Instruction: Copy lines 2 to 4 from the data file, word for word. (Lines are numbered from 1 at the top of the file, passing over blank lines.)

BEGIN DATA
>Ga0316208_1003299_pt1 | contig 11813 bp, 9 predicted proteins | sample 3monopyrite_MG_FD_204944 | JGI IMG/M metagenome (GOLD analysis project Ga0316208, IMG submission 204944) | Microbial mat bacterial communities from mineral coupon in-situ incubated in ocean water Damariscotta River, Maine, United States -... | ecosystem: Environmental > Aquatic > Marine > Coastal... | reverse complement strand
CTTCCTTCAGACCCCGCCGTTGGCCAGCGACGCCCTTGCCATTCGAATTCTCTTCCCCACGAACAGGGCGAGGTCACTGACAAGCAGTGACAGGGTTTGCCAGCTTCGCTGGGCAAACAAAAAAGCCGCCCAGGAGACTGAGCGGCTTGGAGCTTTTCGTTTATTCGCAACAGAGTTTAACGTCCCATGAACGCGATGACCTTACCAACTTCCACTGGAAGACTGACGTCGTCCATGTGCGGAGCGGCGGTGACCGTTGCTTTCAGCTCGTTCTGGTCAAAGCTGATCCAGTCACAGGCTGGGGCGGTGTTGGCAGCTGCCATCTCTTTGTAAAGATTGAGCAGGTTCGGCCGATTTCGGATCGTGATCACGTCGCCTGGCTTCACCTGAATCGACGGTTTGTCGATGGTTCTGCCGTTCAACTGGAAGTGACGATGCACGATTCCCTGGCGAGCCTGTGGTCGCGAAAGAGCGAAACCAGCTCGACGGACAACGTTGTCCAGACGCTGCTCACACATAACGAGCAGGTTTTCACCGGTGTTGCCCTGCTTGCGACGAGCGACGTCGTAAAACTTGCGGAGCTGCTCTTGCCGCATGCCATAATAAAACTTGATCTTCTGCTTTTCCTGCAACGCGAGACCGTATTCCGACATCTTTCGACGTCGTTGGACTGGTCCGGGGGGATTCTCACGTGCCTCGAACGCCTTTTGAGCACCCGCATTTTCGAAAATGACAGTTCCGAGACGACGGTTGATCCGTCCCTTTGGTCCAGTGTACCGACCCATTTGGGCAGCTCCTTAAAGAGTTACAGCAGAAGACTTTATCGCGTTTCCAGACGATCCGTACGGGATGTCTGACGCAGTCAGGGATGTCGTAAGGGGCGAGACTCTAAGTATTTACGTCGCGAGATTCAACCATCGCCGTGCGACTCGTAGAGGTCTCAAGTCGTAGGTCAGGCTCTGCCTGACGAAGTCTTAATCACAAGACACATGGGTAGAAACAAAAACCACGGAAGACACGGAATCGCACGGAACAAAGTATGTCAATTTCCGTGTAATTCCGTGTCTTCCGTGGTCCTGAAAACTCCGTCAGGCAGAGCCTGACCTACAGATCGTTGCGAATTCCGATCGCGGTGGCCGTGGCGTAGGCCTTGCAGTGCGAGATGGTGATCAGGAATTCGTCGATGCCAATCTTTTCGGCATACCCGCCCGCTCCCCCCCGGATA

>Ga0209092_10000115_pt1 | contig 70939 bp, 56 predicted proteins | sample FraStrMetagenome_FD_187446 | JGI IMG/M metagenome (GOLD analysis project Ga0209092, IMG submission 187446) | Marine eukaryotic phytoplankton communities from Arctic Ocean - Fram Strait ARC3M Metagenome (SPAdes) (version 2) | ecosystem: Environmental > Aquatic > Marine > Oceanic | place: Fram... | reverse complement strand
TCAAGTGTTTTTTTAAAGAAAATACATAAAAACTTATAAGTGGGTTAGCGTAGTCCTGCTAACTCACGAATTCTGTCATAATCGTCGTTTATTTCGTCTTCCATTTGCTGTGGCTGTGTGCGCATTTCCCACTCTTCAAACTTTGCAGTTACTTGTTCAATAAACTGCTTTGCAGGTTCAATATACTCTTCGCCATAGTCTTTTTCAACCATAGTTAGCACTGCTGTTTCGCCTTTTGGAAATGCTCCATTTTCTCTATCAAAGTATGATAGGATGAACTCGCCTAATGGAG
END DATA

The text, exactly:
CTTCCTTCAGACCCCGCCGTTGGCCAGCGACGCCCTTGCCATTCGAATTCTCTTCCCCACGAACAGGGCGAGGTCACTGACAAGCAGTGACAGGGTTTGCCAGCTTCGCTGGGCAAACAAAAAAGCCGCCCAGGAGACTGAGCGGCTTGGAGCTTTTCGTTTATTCGCAACAGAGTTTAACGTCCCATGAACGCGATGACCTTACCAACTTCCACTGGAAGACTGACGTCGTCCATGTGCGGAGCGGCGGTGACCGTTGCTTTCAGCTCGTTCTGGTCAAAGCTGATCCAGTCACAGGCTGGGGCGGTGTTGGCAGCTGCCATCTCTTTGTAAAGATTGAGCAGGTTCGGCCGATTTCGGATCGTGATCACGTCGCCTGGCTTCACCTGAATCGACGGTTTGTCGATGGTTCTGCCGTTCAACTGGAAGTGACGATGCACGATTCCCTGGCGAGCCTGTGGTCGCGAAAGAGCGAAACCAGCTCGACGGACAACGTTGTCCAGACGCTGCTCACACATAACGAGCAGGTTTTCACCGGTGTTGCCCTGCTTGCGACGAGCGACGTCGTAAAACTTGCGGAGCTGCTCTTGCCGCATGCCATAATAAAACTTGATCTTCTGCTTTTCCTGCAACGCGAGACCGTATTCCGACATCTTTCGACGTCGTTGGACTGGTCCGGGGGGATTCTCACGTGCCTCGAACGCCTTTTGAGCACCCGCATTTTCGAAAATGACAGTTCCGAGACGACGGTTGATCCGTCCCTTTGGTCCAGTGTACCGACCCATTTGGGCAGCTCCTTAAAGAGTTACAGCAGAAGACTTTATCGCGTTTCCAGACGATCCGTACGGGATGTCTGACGCAGTCAGGGATGTCGTAAGGGGCGAGACTCTAAGTATTTACGTCGCGAGATTCAACCATCGCCGTGCGACTCGTAGAGGTCTCAAGTCGTAGGTCAGGCTCTGCCTGACGAAGTCTTAATCACAAGACACATGGGTAGAAACAAAAACCACGGAAGACACGGAATCGCACGGAACAAAGTATGTCAATTTCCGTGTAATTCCGTGTCTTCCGTGGTCCTGAAAACTCCGTCAGGCAGAGCCTGACCTACAGATCGTTGCGAATTCCGATCGCGGTGGCCGTGGCGTAGGCCTTGCAGTGCGAGATGGTGATCAGGAATTCGTCGATGCCAATCTTTTCGGCATACCCGCCCGCTCCCCCCCGGATA

>Ga0209092_10000115_pt1 | contig 70939 bp, 56 predicted proteins | sample FraStrMetagenome_FD_187446 | JGI IMG/M metagenome (GOLD analysis project Ga0209092, IMG submission 187446) | Marine eukaryotic phytoplankton communities from Arctic Ocean - Fram Strait ARC3M Metagenome (SPAdes) (version 2) | ecosystem: Environmental > Aquatic > Marine > Oceanic | place: Fram... | reverse complement strand
TCAAGTGTTTTTTTAAAGAAAATACATAAAAACTTATAAGTGGGTTAGCGTAGTCCTGCTAACTCACGAATTCTGTCATAATCGTCGTTTATTTCGTCTTCCATTTGCTGTGGCTGTGTGCGCATTTCCCACTCTTCAAACTTTGCAGTTACTTGTTCAATAAACTGCTTTGCAGGTTCAATATACTCTTCGCCATAGTCTTTTTCAACCATAGTTAGCACTGCTGTTTCGCCTTTTGGAAATGCTCCATTTTCTCTATCAAAGTATGATAGGATGAACTCGCCTAATGGAG